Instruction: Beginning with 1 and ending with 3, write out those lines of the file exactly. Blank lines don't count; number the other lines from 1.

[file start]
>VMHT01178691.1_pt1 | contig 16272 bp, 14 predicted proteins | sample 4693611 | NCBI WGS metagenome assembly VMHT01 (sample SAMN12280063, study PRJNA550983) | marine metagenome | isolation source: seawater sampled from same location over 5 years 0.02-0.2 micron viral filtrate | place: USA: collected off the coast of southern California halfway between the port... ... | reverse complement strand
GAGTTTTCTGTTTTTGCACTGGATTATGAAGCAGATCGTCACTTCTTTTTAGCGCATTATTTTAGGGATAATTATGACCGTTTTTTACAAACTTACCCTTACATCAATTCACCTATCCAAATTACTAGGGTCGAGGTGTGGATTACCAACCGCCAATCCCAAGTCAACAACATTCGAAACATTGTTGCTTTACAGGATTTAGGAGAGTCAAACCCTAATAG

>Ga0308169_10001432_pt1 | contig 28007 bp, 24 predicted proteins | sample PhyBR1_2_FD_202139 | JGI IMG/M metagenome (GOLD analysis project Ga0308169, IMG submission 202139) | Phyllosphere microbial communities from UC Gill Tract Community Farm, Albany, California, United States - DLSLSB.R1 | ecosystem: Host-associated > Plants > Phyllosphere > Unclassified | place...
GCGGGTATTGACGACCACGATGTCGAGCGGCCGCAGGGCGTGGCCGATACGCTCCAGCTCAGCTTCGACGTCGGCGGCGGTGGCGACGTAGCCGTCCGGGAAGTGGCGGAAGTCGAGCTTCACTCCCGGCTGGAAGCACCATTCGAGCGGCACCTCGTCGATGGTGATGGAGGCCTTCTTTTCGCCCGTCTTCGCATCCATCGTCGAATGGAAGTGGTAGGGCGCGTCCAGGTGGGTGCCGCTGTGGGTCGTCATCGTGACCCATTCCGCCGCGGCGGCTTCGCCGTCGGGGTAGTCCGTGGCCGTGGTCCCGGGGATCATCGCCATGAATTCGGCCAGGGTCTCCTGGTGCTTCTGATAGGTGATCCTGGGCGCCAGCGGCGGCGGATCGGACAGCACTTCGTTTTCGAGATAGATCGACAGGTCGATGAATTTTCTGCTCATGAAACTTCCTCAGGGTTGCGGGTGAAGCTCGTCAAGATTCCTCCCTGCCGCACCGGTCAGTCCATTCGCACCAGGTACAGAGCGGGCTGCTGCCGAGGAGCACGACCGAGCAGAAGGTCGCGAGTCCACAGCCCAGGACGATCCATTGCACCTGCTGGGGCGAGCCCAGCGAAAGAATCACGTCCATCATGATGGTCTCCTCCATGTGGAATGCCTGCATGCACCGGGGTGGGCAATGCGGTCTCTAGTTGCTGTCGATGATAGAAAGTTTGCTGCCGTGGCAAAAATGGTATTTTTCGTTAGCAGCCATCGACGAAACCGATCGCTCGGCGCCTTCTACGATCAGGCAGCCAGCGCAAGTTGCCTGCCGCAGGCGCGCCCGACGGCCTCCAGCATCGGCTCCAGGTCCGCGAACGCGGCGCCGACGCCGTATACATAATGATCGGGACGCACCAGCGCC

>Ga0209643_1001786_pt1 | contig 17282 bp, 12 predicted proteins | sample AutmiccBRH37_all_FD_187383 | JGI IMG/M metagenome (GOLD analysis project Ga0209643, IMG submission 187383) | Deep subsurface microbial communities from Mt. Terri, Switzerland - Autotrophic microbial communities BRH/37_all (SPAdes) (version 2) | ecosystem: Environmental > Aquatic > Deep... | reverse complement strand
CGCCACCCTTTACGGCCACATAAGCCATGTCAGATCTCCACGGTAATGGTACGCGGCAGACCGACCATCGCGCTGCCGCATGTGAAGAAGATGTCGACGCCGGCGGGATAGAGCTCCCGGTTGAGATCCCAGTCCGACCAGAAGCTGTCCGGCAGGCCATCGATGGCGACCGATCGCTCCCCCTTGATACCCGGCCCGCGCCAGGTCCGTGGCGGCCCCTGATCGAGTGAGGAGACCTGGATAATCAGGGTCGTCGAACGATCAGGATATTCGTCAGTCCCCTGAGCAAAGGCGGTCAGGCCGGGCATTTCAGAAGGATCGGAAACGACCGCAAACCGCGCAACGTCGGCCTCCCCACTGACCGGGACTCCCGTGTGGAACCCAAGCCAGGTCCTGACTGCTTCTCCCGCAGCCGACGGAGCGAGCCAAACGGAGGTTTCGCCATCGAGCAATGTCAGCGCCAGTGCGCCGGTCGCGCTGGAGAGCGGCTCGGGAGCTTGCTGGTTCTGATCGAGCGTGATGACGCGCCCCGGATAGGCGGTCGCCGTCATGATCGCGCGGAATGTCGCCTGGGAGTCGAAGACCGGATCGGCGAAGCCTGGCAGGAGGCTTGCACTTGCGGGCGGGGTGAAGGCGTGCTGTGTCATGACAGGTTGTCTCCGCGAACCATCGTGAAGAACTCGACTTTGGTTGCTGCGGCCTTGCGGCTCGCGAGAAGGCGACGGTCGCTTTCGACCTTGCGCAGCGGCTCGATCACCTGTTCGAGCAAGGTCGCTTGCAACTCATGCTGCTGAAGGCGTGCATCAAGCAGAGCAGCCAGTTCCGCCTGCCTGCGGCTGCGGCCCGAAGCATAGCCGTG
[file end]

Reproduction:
>VMHT01178691.1_pt1 | contig 16272 bp, 14 predicted proteins | sample 4693611 | NCBI WGS metagenome assembly VMHT01 (sample SAMN12280063, study PRJNA550983) | marine metagenome | isolation source: seawater sampled from same location over 5 years 0.02-0.2 micron viral filtrate | place: USA: collected off the coast of southern California halfway between the port... ... | reverse complement strand
GAGTTTTCTGTTTTTGCACTGGATTATGAAGCAGATCGTCACTTCTTTTTAGCGCATTATTTTAGGGATAATTATGACCGTTTTTTACAAACTTACCCTTACATCAATTCACCTATCCAAATTACTAGGGTCGAGGTGTGGATTACCAACCGCCAATCCCAAGTCAACAACATTCGAAACATTGTTGCTTTACAGGATTTAGGAGAGTCAAACCCTAATAG

>Ga0308169_10001432_pt1 | contig 28007 bp, 24 predicted proteins | sample PhyBR1_2_FD_202139 | JGI IMG/M metagenome (GOLD analysis project Ga0308169, IMG submission 202139) | Phyllosphere microbial communities from UC Gill Tract Community Farm, Albany, California, United States - DLSLSB.R1 | ecosystem: Host-associated > Plants > Phyllosphere > Unclassified | place...